- Music Reviews
- October 20, 2017
“Sincerely, L. Cohen: A Live Celebration” (Potato Family Records). Review by Bob Pomeroy.
They said he was mad, they said he was incapable of running a country, they say he was obsessed with irrelevant details, but Ludwig the Second died young and left a good looking corpse.
A view into the last few year of French Impressionist Auguste Renoir’s life. Carl F Gauze is beguiled by its stillness.
The net result of plowing through a weighty tome like this is a sense of awe at how a bunch of kids created their own culture whole cloth, like the music industry on a Utopian, communal, microcosmic level.
Matthew Moyer recommends Twomorrows’ last volume in the All Star Companion series to pop culture scholars of all stripes. It’s an essential element to any Golden Age history, when so many originals are still out of the reach of the casual fan.
Scott Adams finds this compelling history of Merge Records, the underdog label that beat the odds and succeeded, to be insanely readable.
Veteran Rock and Roll Journalist Bruce Pollack rehashes all the significant songs and stories that led to the 1969 Woodstock Festival. Carl F Gauze is not impressed.
This book serves both as another great addition to your library of comics reference material and a useful mental health tool, sez Bruce Phillips! Read on…
Carl F Gauze catches a fleeting glimpse of Philippe Petit, the man who strung a wire between the towers of the World Trade Center and walked across it one morning.
Do you know the difference between stovepipe and cigarette pants? Andrew Coulon does, and he’s lording it over the ladies in his life. Don’t get burned — check out Erika Stalder‘s Fashion 101: A Crash Course in Clothing for yourself.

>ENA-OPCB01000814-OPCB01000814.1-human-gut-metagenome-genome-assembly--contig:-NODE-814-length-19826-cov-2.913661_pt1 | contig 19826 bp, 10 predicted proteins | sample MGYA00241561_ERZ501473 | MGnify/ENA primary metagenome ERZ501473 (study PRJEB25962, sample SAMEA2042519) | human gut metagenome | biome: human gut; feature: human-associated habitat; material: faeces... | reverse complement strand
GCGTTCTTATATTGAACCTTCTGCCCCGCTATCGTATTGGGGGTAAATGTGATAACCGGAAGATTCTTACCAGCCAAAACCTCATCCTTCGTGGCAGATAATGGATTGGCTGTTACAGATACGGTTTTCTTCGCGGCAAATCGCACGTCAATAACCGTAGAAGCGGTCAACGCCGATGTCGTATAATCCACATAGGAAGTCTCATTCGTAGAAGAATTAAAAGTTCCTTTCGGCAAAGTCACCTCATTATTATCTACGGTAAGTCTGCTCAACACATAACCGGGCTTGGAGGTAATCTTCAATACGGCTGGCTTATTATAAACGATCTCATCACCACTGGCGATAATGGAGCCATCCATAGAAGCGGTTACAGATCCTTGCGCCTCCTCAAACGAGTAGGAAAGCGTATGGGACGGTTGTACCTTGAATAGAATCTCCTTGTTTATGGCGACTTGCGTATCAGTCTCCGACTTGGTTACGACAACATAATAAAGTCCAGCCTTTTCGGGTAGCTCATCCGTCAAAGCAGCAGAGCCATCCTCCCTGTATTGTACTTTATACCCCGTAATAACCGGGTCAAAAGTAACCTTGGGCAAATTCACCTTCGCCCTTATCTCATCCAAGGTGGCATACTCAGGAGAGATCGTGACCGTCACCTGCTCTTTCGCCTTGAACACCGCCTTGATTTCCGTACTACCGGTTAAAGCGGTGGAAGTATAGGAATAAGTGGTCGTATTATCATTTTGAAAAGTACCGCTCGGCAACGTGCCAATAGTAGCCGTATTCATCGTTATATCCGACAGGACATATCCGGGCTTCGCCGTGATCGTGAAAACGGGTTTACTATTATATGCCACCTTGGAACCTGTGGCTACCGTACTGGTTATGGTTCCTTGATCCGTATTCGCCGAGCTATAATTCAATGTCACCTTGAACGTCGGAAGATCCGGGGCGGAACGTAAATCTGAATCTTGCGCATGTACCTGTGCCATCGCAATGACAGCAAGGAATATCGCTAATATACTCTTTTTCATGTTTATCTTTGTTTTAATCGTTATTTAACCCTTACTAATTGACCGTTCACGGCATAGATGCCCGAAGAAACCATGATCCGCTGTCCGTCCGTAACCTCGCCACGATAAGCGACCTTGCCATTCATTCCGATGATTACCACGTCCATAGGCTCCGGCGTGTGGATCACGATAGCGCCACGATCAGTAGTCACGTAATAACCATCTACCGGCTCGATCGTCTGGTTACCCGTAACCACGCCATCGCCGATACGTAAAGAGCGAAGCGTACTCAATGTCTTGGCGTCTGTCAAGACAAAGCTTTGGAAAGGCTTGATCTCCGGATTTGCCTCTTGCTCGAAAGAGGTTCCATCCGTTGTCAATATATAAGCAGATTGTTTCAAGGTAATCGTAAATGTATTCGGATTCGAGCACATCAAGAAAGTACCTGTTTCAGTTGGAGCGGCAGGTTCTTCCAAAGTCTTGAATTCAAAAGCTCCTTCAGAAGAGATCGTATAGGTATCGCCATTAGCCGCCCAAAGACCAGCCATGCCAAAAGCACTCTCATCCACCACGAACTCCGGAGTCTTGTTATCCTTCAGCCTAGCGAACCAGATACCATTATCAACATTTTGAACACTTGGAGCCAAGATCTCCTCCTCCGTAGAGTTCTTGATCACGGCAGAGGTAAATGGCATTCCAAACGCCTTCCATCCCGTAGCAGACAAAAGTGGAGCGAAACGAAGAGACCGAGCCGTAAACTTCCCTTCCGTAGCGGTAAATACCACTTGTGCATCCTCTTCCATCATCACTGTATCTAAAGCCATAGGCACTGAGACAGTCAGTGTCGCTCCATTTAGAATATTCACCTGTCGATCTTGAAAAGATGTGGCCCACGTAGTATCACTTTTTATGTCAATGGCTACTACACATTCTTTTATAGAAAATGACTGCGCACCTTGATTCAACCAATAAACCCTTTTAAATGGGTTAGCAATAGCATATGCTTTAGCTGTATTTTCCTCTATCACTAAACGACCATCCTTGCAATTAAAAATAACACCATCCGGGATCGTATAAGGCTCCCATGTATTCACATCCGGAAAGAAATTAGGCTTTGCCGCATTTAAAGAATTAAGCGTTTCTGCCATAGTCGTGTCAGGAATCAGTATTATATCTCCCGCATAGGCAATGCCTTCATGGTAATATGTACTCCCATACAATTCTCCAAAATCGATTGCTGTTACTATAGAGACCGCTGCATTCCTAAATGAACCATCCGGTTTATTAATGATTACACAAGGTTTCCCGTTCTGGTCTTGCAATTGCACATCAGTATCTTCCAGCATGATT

Ghosts in the City (24 Hour Service Station). Review by Jen Cray.
A popular account of a famous but very difficult mathematics problem. Carl F Gauze, much like Teen Talk Barbie, knows that math is hard.
Carl F Gauze fears that the authors of the Worst Case Scenario series may have gone to the well one too many times. That doesn’t mean, however, that he didn’t bookmark the section on Wagon Circling. You can never be too careful.
The Smoking Popes remind us of a time when Pop/Punk wasn’t an insult, and bands didn’t have to try so hard to be cool. The recently reunited Chicago band brought their sounds to Orlando and Jen Cray checked in for the fun.
Excerpts of Adams’ writings about government and its contract with the populace tickle Carl F Gauze’s fancy this time around.
Shelton Hull plays armchair literary agent with Bill Clinton’s memoirs and figures out a few different ways that these could have been released to better serve both the sympatheic audience and the “blowjob marks.”
Artists in a Time of War (Alternative Tentacles). Review by Eric J. Iannelli.